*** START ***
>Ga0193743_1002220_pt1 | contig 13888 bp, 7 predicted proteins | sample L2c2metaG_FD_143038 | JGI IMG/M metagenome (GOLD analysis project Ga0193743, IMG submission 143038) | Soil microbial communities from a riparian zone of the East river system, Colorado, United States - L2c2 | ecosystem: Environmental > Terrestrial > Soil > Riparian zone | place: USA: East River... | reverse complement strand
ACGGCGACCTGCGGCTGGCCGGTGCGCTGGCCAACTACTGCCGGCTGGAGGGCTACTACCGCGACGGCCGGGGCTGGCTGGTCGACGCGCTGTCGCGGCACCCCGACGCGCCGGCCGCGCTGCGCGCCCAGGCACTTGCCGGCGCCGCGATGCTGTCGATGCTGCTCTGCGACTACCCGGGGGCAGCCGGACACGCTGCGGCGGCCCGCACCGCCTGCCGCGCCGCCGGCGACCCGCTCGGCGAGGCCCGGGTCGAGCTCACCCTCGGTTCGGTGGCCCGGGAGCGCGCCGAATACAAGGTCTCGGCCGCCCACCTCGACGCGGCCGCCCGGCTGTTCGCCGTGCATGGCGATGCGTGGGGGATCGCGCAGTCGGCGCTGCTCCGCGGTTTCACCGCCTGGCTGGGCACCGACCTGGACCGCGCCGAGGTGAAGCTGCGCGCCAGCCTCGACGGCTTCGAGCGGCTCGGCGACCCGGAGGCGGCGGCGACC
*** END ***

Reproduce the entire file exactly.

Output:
>Ga0193743_1002220_pt1 | contig 13888 bp, 7 predicted proteins | sample L2c2metaG_FD_143038 | JGI IMG/M metagenome (GOLD analysis project Ga0193743, IMG submission 143038) | Soil microbial communities from a riparian zone of the East river system, Colorado, United States - L2c2 | ecosystem: Environmental > Terrestrial > Soil > Riparian zone | place: USA: East River... | reverse complement strand
ACGGCGACCTGCGGCTGGCCGGTGCGCTGGCCAACTACTGCCGGCTGGAGGGCTACTACCGCGACGGCCGGGGCTGGCTGGTCGACGCGCTGTCGCGGCACCCCGACGCGCCGGCCGCGCTGCGCGCCCAGGCACTTGCCGGCGCCGCGATGCTGTCGATGCTGCTCTGCGACTACCCGGGGGCAGCCGGACACGCTGCGGCGGCCCGCACCGCCTGCCGCGCCGCCGGCGACCCGCTCGGCGAGGCCCGGGTCGAGCTCACCCTCGGTTCGGTGGCCCGGGAGCGCGCCGAATACAAGGTCTCGGCCGCCCACCTCGACGCGGCCGCCCGGCTGTTCGCCGTGCATGGCGATGCGTGGGGGATCGCGCAGTCGGCGCTGCTCCGCGGTTTCACCGCCTGGCTGGGCACCGACCTGGACCGCGCCGAGGTGAAGCTGCGCGCCAGCCTCGACGGCTTCGAGCGGCTCGGCGACCCGGAGGCGGCGGCGACC